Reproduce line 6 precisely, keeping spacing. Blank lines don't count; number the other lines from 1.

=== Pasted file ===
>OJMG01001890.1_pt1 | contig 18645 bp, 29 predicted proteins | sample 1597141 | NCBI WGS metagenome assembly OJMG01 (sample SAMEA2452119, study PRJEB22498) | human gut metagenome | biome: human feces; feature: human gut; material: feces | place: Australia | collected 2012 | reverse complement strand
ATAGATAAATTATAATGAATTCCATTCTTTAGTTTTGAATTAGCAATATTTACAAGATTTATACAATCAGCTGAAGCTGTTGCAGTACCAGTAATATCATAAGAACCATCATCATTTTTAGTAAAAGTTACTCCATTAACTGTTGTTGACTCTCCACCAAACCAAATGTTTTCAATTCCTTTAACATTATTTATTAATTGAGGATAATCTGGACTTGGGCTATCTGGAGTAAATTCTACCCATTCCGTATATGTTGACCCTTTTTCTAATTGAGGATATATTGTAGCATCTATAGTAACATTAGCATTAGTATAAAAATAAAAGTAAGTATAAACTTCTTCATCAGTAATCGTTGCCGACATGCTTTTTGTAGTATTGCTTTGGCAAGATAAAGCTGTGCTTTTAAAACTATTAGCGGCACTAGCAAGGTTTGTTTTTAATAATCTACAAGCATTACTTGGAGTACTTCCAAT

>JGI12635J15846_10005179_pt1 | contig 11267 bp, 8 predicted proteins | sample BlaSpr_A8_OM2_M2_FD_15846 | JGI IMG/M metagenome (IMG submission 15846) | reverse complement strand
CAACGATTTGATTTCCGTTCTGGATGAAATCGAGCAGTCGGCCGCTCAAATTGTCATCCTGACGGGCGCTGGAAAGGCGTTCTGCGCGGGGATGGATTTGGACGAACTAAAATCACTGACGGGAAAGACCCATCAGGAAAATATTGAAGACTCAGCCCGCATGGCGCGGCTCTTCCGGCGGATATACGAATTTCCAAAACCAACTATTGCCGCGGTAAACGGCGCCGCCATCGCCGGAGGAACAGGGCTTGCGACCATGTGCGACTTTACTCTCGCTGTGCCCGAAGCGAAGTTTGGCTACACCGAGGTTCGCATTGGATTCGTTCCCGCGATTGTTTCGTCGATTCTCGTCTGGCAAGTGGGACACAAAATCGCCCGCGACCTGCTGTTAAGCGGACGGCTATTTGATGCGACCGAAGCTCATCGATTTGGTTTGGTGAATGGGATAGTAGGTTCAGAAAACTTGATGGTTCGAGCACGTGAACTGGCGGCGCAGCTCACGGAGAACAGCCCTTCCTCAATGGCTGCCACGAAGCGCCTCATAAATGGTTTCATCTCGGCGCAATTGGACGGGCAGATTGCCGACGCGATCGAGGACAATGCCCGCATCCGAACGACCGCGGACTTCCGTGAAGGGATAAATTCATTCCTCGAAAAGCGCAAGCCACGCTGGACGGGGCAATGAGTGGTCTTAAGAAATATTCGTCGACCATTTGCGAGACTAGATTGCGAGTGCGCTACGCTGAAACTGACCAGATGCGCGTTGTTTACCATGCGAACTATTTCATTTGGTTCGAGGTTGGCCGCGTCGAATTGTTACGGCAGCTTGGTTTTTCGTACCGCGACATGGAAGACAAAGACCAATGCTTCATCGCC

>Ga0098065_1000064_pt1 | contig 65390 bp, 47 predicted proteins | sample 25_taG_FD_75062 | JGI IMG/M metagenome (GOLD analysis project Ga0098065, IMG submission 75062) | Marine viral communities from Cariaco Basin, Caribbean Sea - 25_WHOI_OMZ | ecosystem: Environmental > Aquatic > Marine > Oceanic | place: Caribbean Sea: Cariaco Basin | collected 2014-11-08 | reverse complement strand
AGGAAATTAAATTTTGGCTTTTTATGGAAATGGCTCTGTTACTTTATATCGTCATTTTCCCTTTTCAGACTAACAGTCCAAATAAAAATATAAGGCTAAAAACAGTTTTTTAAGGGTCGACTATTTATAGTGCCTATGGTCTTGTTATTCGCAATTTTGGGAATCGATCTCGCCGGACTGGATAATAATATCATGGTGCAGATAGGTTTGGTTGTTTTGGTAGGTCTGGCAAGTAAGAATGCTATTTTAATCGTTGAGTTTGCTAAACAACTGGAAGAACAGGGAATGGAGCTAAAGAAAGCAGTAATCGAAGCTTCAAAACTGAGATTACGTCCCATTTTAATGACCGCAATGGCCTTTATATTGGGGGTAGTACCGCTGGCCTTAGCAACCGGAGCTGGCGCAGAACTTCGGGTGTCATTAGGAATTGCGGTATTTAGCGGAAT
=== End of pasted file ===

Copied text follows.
AGGAAATTAAATTTTGGCTTTTTATGGAAATGGCTCTGTTACTTTATATCGTCATTTTCCCTTTTCAGACTAACAGTCCAAATAAAAATATAAGGCTAAAAACAGTTTTTTAAGGGTCGACTATTTATAGTGCCTATGGTCTTGTTATTCGCAATTTTGGGAATCGATCTCGCCGGACTGGATAATAATATCATGGTGCAGATAGGTTTGGTTGTTTTGGTAGGTCTGGCAAGTAAGAATGCTATTTTAATCGTTGAGTTTGCTAAACAACTGGAAGAACAGGGAATGGAGCTAAAGAAAGCAGTAATCGAAGCTTCAAAACTGAGATTACGTCCCATTTTAATGACCGCAATGGCCTTTATATTGGGGGTAGTACCGCTGGCCTTAGCAACCGGAGCTGGCGCAGAACTTCGGGTGTCATTAGGAATTGCGGTATTTAGCGGAAT